The ability to speak another language can open countless doors. Not only does it make travel easier, but it can allow you to connect with other people in a way you couldn’t before.
Some of my favorite moments in Mexico and the Dominican Republic came about when I chatted up the locals. People’s faces lit up when I responded en español. My Spanish wasn’t great at the time, but I laughed and smiled a lot and was able to communicate in an authentic manner.
I think a lot of Americans don’t make the effort to attempt speaking the local language. Instead, they assume everyone speaks or should speak English. I still cringe when I think of one overweight gentleman who continued to increase his volume when a waiter clearly didn’t understand him. That’s not what I want my country or myself associated with.
It’s important to remember that you’re a guest in someone else’s home place! Making an effort to respect that goes a long way. By being friendly, I ended up getting local scoop that most tourists don’t and a free jet ski ride!
It never hurts to improve your proficiency in a language or keep yourself sharp between travels. Here are some ways I’ve honed my skills, mostly from the comfort of my living room couch! I’ve chosen to focus on Spanish, but these are applicable to any language you’re working on.
I’ve written about this incredible free app before, but it deserves another mention. This is not sponsored, but Duolingo has added enormous value to my life so I want to share it with others. Grammar and vocabulary tutorials are available for a ton of different languages. The app even helps you practice your pronunciation!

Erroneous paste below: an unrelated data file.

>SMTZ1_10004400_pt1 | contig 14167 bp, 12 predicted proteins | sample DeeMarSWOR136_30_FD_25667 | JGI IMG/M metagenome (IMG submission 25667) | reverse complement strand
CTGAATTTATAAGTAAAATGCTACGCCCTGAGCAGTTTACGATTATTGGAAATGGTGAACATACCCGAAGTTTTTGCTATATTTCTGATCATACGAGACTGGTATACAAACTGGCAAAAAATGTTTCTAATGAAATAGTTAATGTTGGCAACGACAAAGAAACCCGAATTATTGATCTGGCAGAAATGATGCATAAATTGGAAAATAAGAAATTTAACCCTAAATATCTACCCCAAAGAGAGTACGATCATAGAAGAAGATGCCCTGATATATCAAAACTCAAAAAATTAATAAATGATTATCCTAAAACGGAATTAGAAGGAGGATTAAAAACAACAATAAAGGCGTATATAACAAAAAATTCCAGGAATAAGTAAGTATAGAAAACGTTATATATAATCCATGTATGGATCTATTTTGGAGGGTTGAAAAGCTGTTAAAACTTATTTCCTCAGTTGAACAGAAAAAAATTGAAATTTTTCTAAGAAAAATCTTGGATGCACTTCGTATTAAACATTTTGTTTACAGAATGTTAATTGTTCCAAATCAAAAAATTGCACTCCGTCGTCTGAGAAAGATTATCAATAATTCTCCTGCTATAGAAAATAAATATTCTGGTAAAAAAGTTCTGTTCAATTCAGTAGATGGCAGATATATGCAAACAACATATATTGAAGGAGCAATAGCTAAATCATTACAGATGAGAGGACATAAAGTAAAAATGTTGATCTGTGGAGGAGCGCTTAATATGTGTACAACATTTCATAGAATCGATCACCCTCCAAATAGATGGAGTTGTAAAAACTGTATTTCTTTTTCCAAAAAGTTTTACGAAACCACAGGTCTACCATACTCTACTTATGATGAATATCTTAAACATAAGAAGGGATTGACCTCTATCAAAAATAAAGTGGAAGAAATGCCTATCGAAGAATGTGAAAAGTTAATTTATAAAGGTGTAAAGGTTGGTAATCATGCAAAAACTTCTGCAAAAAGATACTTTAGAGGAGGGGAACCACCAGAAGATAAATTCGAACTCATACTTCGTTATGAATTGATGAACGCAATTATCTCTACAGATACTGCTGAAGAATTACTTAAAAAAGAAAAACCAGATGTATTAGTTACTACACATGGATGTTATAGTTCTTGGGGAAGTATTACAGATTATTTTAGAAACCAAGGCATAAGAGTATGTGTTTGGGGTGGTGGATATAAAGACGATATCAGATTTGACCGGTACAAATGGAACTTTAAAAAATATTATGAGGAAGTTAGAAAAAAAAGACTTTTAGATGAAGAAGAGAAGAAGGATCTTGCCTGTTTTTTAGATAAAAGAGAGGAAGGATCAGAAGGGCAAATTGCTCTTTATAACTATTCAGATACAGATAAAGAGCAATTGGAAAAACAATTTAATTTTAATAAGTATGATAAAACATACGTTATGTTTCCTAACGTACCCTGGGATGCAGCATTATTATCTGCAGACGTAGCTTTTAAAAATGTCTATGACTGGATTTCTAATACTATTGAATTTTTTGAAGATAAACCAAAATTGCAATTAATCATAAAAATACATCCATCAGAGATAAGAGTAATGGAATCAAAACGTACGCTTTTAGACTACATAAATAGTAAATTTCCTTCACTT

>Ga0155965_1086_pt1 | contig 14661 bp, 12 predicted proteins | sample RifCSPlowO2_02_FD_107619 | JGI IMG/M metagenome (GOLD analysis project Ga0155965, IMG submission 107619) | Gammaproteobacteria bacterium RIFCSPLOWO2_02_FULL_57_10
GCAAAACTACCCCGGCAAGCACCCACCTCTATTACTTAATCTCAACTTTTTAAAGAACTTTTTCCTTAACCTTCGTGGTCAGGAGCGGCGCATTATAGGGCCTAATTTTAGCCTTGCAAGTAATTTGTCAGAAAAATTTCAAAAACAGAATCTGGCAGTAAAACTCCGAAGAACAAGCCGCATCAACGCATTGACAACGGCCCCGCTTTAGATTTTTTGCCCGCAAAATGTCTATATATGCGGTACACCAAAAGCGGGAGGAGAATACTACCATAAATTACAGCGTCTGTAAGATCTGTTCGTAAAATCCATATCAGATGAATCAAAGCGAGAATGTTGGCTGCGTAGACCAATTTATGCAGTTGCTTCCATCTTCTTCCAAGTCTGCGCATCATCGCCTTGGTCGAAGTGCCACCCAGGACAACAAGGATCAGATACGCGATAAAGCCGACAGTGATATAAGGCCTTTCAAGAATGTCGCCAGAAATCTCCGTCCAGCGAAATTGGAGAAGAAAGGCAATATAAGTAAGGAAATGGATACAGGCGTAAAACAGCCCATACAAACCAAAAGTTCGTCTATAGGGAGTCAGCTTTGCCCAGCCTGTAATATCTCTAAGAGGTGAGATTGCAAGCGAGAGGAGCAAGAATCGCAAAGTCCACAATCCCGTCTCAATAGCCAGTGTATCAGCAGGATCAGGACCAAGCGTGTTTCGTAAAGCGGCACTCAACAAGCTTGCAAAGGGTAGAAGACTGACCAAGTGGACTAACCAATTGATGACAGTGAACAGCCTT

2. Changing the Settings on Technology
I changed the language settings on everything I could think of to Spanish. This includes my Mac, iPhone, Facebook, and Gmail account! Sure, I’ve had to search a word or two online when on my laptop and Siri now gives me driving instructions in Spanish. The extra few minutes has resulted in me learning a lot of new words! It also keeps my brain engaged with a second language throughout the day.
3. Reading the News
I started keeping up with current events and reading the news in Spanish. My favorite online news source is now El País. I also recommend Buzzfeed as a place to practice reading pop culture. The settings are pretty easy to change, and you’re probably already wasting time on the internet anyway. At least if you’re doing it in another language you can feel better about your life choices!
4. Watching Television
I’m a huge fan of soap operas, mostly because of how dramatic they are. Netflix has some great options for foreign films and series. Turn on the subtitles, not in English, to make it easier to follow along with rapid native speakers. This might be a bit difficult if you’re a beginner but is great for intermediate speakers.
Pandora, Youtube, and Spotify all make it easy to access free music in any language you choose. I’m partial to Pandora because I can add my favorite artists and the station will automatically introduce me to similar performers. I’m currently listening to Marc Anthony, Jesse & Joy, and Shakira.
How have you improved your language skills? I’m always looking for new tips!